New York Civil Lawsuit Process: The Basics

A civil lawsuit arises when a legal dispute occurs between two or more parties. These disputes may be between individuals, businesses, or other entities.

The following are generally the steps of how a civil lawsuit may proceed: pleadings, discovery, trial, and possibly appeal.


When a plaintiff files a complaint with the court they then serve the defendant a copy of the complaint. This complaint explicitly identifies the legal basis of the complaint. It explains what the defendant did or failed to do that caused the plaintiff harm. The plaintiff then has a time to file an answer that addresses each allegation in the complaint. A defendant may also file a counter-claim against the plaintiff. The plaintiff would then have time to draft a reply.

In New York, the lawsuit begins when the plaintiff serves the complaint and summons to the defendant.


During the pretrial, the two parties will exchange facts and information relevant to the case. This can be the longest part of a case. Each side makes written requests for copies of documents and requests for admission. The two parties may also conduct depositions. Attorneys conduct depositions, which mean they question witnesses under oath in order to learn more about the case and what arguments will be made during the trial.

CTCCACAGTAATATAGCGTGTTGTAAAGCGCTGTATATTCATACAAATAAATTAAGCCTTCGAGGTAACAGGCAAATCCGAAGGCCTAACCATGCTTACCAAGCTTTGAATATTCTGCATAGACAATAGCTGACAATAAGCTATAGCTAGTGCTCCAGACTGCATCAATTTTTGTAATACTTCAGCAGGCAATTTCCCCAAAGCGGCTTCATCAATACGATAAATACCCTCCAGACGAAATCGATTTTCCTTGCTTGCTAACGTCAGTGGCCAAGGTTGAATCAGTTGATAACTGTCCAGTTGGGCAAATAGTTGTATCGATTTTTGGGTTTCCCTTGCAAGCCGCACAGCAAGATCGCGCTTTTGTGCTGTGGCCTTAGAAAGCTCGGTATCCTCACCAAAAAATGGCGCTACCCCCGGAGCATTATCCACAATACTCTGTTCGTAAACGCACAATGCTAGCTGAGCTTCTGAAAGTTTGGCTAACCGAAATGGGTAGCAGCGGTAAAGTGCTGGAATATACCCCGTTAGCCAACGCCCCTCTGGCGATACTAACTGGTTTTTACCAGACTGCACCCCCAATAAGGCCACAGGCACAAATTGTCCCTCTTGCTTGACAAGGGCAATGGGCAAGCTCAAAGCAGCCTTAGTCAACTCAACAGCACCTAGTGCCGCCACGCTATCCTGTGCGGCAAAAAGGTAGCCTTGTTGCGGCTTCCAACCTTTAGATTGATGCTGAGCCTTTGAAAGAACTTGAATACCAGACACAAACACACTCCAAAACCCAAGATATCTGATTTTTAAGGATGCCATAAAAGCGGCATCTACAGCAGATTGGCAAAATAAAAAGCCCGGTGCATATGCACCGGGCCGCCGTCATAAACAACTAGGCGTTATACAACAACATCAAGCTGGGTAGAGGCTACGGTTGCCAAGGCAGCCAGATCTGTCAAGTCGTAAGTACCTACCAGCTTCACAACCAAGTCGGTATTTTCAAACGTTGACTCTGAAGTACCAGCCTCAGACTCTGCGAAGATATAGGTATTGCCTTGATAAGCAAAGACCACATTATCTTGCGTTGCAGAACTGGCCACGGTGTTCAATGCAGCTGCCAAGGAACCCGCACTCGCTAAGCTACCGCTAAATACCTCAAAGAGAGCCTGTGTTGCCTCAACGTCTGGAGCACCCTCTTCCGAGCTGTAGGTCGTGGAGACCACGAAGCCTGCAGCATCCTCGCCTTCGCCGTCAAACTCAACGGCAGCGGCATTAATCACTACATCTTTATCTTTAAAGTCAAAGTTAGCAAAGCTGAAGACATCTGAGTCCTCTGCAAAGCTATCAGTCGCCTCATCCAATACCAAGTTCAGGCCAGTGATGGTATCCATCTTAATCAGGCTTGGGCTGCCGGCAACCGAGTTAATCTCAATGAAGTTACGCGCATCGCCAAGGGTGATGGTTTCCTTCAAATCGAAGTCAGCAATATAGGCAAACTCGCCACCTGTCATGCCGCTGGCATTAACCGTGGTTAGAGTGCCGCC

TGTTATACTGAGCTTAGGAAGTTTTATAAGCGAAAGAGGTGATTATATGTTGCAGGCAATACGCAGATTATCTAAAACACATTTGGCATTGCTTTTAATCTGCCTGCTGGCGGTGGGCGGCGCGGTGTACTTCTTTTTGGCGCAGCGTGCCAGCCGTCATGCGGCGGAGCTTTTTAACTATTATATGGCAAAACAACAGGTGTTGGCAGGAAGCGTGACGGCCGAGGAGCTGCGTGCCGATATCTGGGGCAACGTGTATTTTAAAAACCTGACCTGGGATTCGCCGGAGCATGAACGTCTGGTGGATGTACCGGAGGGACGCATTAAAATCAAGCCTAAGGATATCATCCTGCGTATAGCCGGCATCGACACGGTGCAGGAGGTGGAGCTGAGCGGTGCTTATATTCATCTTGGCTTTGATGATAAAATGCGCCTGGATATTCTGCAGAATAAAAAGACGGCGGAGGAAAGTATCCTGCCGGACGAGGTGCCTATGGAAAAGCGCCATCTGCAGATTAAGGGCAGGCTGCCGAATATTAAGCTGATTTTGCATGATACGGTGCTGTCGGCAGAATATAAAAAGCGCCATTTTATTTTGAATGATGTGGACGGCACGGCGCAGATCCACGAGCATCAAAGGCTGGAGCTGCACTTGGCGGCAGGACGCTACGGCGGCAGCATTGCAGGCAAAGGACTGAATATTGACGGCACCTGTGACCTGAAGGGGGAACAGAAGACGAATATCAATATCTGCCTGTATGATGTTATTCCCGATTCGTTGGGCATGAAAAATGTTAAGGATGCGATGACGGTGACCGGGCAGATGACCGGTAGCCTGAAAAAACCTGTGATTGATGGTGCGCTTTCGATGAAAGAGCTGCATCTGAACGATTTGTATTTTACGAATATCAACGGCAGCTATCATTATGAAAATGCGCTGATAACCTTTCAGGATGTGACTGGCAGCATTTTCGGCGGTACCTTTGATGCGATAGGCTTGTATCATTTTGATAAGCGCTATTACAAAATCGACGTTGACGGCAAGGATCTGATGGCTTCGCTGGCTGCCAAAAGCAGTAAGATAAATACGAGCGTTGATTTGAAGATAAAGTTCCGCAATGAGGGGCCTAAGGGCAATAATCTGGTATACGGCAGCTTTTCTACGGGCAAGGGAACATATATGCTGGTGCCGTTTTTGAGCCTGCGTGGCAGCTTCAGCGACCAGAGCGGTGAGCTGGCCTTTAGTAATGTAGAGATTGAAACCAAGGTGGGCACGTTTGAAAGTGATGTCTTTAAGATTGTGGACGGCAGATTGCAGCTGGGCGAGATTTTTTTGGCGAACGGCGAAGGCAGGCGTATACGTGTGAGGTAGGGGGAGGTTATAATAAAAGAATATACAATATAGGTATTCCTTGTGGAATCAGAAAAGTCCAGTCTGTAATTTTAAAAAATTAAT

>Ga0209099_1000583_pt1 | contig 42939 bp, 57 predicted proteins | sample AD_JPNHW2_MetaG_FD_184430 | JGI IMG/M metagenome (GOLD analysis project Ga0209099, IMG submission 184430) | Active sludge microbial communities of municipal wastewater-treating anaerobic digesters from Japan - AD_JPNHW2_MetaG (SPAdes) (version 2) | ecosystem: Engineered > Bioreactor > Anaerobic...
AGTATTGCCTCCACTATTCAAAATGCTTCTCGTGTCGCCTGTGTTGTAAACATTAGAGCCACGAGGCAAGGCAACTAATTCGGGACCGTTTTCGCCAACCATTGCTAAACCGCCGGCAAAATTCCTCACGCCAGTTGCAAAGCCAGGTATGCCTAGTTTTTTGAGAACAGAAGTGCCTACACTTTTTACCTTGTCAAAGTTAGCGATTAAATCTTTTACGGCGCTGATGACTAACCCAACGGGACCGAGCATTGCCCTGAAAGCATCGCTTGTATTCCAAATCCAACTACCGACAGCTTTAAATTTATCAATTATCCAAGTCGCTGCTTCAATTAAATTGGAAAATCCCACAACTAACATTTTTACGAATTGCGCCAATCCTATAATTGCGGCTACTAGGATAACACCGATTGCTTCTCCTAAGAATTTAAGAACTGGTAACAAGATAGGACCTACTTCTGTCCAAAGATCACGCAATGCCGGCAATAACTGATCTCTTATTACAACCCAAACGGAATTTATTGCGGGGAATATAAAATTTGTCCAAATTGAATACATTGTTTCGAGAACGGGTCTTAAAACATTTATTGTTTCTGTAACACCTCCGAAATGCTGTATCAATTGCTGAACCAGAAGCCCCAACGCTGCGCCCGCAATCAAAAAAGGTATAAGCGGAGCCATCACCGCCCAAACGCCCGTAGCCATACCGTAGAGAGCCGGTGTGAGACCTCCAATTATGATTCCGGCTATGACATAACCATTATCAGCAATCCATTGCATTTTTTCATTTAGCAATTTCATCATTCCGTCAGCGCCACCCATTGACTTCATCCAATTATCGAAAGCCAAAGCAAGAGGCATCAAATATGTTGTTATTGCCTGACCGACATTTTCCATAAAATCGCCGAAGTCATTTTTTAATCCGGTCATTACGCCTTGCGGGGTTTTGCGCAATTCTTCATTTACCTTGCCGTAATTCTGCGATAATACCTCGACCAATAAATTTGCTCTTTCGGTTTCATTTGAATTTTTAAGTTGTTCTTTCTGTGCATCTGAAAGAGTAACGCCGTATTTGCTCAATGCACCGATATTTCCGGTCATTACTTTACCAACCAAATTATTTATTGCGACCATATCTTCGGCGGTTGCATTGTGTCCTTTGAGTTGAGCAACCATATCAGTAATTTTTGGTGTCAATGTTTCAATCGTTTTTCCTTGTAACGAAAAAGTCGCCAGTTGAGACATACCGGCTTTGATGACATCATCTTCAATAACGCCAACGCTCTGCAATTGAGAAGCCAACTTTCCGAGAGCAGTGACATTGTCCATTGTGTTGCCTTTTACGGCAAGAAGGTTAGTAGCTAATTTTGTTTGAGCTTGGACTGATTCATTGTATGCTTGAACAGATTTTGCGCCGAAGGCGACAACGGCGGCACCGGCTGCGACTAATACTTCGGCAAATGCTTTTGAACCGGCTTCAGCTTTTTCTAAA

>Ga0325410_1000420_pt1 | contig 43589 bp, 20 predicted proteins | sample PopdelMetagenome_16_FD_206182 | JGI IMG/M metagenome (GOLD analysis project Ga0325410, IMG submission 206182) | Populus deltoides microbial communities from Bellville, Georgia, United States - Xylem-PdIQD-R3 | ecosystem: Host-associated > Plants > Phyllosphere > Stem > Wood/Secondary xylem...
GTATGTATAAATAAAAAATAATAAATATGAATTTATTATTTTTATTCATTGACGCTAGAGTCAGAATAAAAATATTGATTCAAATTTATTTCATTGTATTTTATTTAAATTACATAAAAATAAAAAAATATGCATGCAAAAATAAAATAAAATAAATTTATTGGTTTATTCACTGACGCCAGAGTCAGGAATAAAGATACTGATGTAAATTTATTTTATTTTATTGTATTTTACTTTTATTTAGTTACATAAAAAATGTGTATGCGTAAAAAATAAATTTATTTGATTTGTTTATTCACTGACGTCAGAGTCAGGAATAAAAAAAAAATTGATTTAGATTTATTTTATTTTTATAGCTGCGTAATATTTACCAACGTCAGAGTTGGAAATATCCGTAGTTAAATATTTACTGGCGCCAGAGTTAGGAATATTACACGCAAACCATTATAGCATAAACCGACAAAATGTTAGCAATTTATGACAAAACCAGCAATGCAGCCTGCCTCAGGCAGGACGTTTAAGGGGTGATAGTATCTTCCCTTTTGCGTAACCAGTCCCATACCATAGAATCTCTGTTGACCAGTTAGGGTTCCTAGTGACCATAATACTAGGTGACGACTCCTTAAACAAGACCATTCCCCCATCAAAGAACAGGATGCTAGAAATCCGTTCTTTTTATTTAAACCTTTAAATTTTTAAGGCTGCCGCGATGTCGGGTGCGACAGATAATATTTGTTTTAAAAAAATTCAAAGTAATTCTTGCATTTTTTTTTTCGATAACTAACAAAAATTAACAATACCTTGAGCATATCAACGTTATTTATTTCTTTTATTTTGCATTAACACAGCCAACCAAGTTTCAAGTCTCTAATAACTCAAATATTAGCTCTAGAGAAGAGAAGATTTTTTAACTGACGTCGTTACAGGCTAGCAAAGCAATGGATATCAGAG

There are two types of trials for civil lawsuits, a trial by jury, in which the two parties present their case before a judge and jury and a "bench trial", in which the two parties present before a judge, but no jury. At trial, each party presents evidence and witnesses to back their claim or defense.  Once both parties have presented their cases, a judge or jury deliberates and reaches a decision.

Some cases never make it to trial, instead parties chose arbitration to settle matters.


If one party is unhappy with the results of the final decision, they may appeal to a higher court. This court then looks to see if there had been a procedural legal error by the court. If they find that there was no error then the appellate court will affirm the judgment of the lower court. If they find that there was a legal error then they can reverse the judgment or order a new trial.



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